Educational Equity Newsletter – January 14, 2021
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How to retain a strong team
As we’re getting settled in after winter break, many of our clients are thinking about staffing for next school year. Specifically, you might be thinking about what you can do to retain the most vital members of your team.
Retention isn’t typically done in big gestures or in one season—people decide to stay or go because of the cumulative small moments they experience throughout the year. That’s why the best time to think about and work on retention is long before offer letters go out…and the second best time is right now! As you think about issuing offer letters, here’s what we suggest you keep in mind:
Have the conversation.
Managers should be having stay interviews with every team member they’re hoping to retain before an offer letter hits their inbox. Even if you think someone’s foot is out the door, don’t assume—have the conversation.
All retention isn’t good retention.
When our organizations grow and change, staff and leaders leave—that’s expected and healthy. Sometimes, especially after particularly rough years or leadership mistakes, staff leave because they’re burnt out, embittered, need a break, or don’t agree with the vision your organization has or the path to get there. When employees share their desire to leave, sharing how much you value their contributions and that you’d love to find a way to keep them (if it’s the truth!) is fair. However, persuading someone to stay against their own interests rarely results in long-term retention or a staff member whose drive is reignited. We see many leaders make the mistake of aiming to persuade a staff member to stick it out “just one more year” by appealing to the mission of the organization or their relationships with students and colleagues. More often than not, this strategy delays the inevitable and creates undue pressure on the staff member (especially BIPOC staff members or more junior staff members) to sacrifice their own interests and well-being for the sake of the school.
Who and why—not just how many.
While it can be stressful to imagine 20%, 30%, or even more of your staff not accepting their offers, in some years, that’s what happens. Rather than being concerned merely about percentages, focus on who is staying and who is leaving, paying careful attention to patterns across lines of identity, tenure, and performance level. Use exit interviews and one-on-ones to more deeply understand the drivers of their departures so that you can make changes to retain those that remain. For example: if your school has taken strides to become more antiracist, and experienced but less culturally competent teachers choose to leave, what on the surface might seem like a huge loss might actually create the opportunity to hire more staff aligned with your antiracist values and evolution.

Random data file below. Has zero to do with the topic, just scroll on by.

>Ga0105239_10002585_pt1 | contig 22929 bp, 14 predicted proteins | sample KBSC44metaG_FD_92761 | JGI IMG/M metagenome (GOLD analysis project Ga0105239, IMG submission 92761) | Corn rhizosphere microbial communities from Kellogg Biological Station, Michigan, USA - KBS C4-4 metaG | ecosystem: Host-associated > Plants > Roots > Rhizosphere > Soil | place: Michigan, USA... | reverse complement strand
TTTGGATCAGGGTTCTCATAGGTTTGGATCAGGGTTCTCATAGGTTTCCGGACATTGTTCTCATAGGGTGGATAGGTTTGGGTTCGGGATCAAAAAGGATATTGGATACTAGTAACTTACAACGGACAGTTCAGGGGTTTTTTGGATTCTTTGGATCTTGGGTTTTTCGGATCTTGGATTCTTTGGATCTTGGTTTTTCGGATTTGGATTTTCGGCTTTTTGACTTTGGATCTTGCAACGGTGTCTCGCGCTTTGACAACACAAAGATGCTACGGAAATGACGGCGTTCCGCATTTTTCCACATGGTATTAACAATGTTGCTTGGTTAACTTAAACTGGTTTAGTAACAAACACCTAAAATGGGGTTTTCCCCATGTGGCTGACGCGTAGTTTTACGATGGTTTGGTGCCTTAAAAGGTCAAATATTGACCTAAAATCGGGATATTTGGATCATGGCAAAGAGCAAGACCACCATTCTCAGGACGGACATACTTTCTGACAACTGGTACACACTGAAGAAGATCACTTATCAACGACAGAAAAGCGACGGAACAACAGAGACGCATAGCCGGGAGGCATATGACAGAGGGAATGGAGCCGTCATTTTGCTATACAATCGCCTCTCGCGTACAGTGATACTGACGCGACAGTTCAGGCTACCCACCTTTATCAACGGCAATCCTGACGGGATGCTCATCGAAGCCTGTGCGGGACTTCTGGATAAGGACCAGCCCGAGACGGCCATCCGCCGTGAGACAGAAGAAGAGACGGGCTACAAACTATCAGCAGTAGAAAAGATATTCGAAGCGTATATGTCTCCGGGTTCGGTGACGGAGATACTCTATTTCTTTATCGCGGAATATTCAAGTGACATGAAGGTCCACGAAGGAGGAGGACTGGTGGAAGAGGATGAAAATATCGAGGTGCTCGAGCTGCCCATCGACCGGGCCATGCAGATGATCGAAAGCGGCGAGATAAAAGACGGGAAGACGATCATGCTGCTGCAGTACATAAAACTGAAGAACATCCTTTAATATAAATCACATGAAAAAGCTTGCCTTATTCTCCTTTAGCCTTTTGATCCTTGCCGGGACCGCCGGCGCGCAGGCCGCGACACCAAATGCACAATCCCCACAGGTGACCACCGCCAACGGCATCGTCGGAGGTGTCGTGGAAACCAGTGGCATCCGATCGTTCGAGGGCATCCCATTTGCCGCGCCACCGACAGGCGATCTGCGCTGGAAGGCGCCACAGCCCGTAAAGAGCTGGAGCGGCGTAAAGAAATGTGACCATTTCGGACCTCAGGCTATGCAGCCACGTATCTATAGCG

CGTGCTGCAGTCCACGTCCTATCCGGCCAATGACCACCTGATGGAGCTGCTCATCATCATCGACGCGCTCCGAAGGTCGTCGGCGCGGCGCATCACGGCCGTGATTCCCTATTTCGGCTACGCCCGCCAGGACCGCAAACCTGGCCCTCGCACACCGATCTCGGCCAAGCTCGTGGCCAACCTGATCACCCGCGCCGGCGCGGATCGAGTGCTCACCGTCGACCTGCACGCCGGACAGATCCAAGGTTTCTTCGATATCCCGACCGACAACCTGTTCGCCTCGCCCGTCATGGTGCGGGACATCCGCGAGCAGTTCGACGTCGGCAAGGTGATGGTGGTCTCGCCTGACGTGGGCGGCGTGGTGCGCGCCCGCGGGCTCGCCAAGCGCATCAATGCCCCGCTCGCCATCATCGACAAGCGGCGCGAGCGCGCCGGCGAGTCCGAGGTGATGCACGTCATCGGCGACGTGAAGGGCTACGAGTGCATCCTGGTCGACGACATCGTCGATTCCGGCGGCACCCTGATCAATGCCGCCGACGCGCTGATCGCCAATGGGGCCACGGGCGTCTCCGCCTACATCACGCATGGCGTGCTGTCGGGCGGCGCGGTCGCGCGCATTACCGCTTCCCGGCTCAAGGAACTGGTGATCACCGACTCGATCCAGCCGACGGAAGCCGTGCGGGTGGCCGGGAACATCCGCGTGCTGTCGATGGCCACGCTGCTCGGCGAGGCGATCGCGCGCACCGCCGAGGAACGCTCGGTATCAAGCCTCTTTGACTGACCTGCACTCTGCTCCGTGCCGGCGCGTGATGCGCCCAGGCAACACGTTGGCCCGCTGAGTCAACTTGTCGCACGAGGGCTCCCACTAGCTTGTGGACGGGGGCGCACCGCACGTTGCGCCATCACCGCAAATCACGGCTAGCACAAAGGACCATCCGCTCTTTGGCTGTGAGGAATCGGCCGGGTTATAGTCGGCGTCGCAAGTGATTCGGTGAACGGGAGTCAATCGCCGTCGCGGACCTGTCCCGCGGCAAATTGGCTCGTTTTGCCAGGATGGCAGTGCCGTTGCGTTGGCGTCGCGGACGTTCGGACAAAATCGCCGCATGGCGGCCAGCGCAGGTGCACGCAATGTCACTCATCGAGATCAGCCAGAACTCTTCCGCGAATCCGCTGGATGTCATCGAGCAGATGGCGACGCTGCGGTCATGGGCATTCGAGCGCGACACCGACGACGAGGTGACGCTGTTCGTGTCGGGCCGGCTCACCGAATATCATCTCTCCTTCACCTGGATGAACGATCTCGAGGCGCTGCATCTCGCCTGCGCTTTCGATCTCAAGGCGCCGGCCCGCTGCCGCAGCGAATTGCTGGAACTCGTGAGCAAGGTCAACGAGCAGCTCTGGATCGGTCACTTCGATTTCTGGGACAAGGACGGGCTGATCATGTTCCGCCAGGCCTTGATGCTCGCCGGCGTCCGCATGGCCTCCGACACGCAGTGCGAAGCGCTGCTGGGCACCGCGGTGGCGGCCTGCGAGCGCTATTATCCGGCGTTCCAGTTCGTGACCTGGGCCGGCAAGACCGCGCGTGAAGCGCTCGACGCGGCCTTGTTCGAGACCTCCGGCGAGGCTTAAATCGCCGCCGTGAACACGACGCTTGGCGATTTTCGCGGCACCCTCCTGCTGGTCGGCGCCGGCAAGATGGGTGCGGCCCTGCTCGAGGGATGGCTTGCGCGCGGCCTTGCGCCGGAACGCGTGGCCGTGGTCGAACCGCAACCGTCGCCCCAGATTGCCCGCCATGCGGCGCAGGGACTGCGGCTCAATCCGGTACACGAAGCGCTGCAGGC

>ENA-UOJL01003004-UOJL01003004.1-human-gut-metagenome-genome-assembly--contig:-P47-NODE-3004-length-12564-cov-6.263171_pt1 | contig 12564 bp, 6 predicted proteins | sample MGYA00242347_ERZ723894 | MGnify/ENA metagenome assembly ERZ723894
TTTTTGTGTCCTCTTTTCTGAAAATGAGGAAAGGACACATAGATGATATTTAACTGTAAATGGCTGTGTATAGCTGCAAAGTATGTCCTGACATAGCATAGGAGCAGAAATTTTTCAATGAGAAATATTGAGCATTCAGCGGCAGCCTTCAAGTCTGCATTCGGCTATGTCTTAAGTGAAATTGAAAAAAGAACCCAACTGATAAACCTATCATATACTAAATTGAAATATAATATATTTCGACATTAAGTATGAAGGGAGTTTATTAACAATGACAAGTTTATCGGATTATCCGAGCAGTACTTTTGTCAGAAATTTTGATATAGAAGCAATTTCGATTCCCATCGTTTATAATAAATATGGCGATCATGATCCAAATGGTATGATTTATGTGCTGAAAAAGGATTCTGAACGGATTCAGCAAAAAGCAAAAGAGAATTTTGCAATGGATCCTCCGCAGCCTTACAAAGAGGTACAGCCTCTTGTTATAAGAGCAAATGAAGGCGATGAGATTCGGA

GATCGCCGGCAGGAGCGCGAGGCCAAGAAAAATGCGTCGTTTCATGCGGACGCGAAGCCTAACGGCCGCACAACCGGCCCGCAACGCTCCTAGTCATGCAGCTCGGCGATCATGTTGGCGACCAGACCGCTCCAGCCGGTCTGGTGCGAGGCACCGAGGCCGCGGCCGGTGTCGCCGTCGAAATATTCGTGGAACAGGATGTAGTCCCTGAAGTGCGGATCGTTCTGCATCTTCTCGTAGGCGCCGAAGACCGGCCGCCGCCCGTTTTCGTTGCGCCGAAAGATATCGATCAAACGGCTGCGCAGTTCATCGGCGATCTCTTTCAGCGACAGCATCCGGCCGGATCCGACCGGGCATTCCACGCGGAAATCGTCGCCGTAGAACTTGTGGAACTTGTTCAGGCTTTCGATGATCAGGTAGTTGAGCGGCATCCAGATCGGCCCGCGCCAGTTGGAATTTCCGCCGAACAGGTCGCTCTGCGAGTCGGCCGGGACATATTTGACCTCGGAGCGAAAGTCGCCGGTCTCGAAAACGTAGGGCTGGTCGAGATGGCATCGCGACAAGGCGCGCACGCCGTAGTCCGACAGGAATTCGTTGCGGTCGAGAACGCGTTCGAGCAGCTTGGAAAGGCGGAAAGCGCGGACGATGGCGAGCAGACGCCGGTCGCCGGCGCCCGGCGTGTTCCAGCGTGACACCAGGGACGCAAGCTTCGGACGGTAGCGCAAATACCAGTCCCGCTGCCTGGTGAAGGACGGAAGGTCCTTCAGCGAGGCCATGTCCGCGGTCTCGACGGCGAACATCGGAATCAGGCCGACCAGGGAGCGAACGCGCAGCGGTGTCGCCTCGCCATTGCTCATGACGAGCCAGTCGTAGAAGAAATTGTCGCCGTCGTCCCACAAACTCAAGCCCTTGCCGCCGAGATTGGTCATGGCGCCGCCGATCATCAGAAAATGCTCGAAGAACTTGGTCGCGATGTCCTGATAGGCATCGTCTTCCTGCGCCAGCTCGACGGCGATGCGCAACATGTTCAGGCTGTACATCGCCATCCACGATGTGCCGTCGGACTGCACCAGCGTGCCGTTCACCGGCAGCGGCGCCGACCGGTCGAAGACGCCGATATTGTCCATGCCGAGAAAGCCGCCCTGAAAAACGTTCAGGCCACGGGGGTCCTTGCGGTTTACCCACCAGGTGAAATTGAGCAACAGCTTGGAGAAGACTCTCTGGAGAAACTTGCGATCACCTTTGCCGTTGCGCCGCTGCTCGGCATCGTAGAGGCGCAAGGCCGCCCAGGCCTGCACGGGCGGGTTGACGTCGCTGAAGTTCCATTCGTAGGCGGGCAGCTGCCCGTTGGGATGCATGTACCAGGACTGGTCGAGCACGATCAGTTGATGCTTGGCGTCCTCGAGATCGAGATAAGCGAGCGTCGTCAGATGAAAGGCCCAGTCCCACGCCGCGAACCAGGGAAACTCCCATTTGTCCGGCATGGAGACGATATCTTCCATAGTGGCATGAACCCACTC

Know who you can’t lose, and make a plan.
In any building, there are teachers, leaders, and staff that are making a disproportionate difference on the experience of the school community, whether by advancing equity, raising the game for the services delivered, or influencing their colleagues, students, or families for the better. Identify these individuals and have a targeted retention plan for them.
Don’t stop working once they’ve said yes.
With some of our clients, there’s often a full court press to retain as many qualified teachers as possible that ends as soon as these teachers say “yes” to one more year. Rather than rest on your laurels when you’ve gotten your staffing solidified, jump-start next year’s retention strategy by keeping your promises, managing well day-to-day, and fiercely advocating for your people from day one.
Upcoming Working Session
Retaining a Strong Team
Thursday, January 28 at 4pm EST
This training will be a working session with a focus on application and practice of tools from our January newsletter. Register here.
And, save the date for our upcoming working sessions on February 25, March 25, and April 22. Registration links to come.
From “POCI” to “BIPOC”
TMC is committed to continuous learning and evolution as we progress on our antiracist journey. Sometimes this shows up in how we approach language—what we say and how we say it. Instead of “People of Color and Indigenous” (POCI), we are now using “Black, Indigenous, People of Color” (BIPOC) internally and externally. While we understand that there is not a “one-size-fits-all” approach to discussing systemic racism, we believe that the term BIPOC better centers the unique experiences and relationships that Black and Indigenous people have with white supremacy and systemic oppression within a present-day U.S. context. We strive to do our best to address anti-Blackness and Indigenous invisibility, and to amplify the experiences of all people of color in our internal and external work.
Secure your spot in a 2021 training!
Give yourself something to look forward to this year by signing up for some TMC training goodness! Whether you’re looking for a training on project management, support with managing remotely during the pandemic, or an overview of the basics of people managing, we have something for you. Sign up here!
Need more support?
Email us at firstname.lastname@example.org to ask about our coaching and training services for leaders in the education sector. We look forward to hearing from you!